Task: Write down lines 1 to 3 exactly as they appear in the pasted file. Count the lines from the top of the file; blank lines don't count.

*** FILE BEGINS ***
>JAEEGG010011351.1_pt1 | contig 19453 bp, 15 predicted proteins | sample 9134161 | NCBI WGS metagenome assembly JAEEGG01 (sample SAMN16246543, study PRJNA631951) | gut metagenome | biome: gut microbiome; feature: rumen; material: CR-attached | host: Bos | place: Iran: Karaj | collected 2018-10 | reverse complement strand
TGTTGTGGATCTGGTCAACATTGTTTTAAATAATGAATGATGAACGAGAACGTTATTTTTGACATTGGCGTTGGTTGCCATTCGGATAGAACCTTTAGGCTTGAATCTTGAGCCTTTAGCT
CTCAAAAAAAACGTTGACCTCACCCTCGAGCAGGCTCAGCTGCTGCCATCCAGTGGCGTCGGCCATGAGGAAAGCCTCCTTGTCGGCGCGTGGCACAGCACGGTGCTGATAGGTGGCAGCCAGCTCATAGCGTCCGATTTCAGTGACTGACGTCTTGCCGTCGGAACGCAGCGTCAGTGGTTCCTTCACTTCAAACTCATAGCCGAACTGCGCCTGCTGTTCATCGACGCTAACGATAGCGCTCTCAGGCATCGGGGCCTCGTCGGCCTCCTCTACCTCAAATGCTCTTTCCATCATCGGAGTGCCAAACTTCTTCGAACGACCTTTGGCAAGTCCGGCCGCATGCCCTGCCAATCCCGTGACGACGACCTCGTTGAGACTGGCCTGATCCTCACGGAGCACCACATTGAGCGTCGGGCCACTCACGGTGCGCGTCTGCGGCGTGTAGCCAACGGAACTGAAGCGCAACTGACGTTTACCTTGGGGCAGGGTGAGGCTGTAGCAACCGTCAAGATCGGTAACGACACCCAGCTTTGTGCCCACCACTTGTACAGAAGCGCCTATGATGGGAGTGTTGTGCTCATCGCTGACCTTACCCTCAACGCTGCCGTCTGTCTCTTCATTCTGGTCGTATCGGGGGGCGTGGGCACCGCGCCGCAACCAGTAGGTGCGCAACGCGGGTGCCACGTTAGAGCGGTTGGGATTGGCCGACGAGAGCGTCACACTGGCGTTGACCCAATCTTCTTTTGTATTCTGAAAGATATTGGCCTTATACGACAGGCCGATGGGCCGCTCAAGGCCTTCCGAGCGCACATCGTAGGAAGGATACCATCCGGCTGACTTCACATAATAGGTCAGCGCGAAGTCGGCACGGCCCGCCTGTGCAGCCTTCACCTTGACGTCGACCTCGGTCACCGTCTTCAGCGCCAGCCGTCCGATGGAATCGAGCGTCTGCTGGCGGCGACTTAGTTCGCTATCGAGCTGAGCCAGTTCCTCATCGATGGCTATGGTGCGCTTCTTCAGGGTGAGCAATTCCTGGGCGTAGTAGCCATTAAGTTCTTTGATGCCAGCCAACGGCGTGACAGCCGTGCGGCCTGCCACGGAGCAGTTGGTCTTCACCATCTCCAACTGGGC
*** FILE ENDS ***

>JAEEGG010011351.1_pt1 | contig 19453 bp, 15 predicted proteins | sample 9134161 | NCBI WGS metagenome assembly JAEEGG01 (sample SAMN16246543, study PRJNA631951) | gut metagenome | biome: gut microbiome; feature: rumen; material: CR-attached | host: Bos | place: Iran: Karaj | collected 2018-10 | reverse complement strand
TGTTGTGGATCTGGTCAACATTGTTTTAAATAATGAATGATGAACGAGAACGTTATTTTTGACATTGGCGTTGGTTGCCATTCGGATAGAACCTTTAGGCTTGAATCTTGAGCCTTTAGCT
CTCAAAAAAAACGTTGACCTCACCCTCGAGCAGGCTCAGCTGCTGCCATCCAGTGGCGTCGGCCATGAGGAAAGCCTCCTTGTCGGCGCGTGGCACAGCACGGTGCTGATAGGTGGCAGCCAGCTCATAGCGTCCGATTTCAGTGACTGACGTCTTGCCGTCGGAACGCAGCGTCAGTGGTTCCTTCACTTCAAACTCATAGCCGAACTGCGCCTGCTGTTCATCGACGCTAACGATAGCGCTCTCAGGCATCGGGGCCTCGTCGGCCTCCTCTACCTCAAATGCTCTTTCCATCATCGGAGTGCCAAACTTCTTCGAACGACCTTTGGCAAGTCCGGCCGCATGCCCTGCCAATCCCGTGACGACGACCTCGTTGAGACTGGCCTGATCCTCACGGAGCACCACATTGAGCGTCGGGCCACTCACGGTGCGCGTCTGCGGCGTGTAGCCAACGGAACTGAAGCGCAACTGACGTTTACCTTGGGGCAGGGTGAGGCTGTAGCAACCGTCAAGATCGGTAACGACACCCAGCTTTGTGCCCACCACTTGTACAGAAGCGCCTATGATGGGAGTGTTGTGCTCATCGCTGACCTTACCCTCAACGCTGCCGTCTGTCTCTTCATTCTGGTCGTATCGGGGGGCGTGGGCACCGCGCCGCAACCAGTAGGTGCGCAACGCGGGTGCCACGTTAGAGCGGTTGGGATTGGCCGACGAGAGCGTCACACTGGCGTTGACCCAATCTTCTTTTGTATTCTGAAAGATATTGGCCTTATACGACAGGCCGATGGGCCGCTCAAGGCCTTCCGAGCGCACATCGTAGGAAGGATACCATCCGGCTGACTTCACATAATAGGTCAGCGCGAAGTCGGCACGGCCCGCCTGTGCAGCCTTCACCTTGACGTCGACCTCGGTCACCGTCTTCAGCGCCAGCCGTCCGATGGAATCGAGCGTCTGCTGGCGGCGACTTAGTTCGCTATCGAGCTGAGCCAGTTCCTCATCGATGGCTATGGTGCGCTTCTTCAGGGTGAGCAATTCCTGGGCGTAGTAGCCATTAAGTTCTTTGATGCCAGCCAACGGCGTGACAGCCGTGCGGCCTGCCACGGAGCAGTTGGTCTTCACCATCTCCAACTGGGC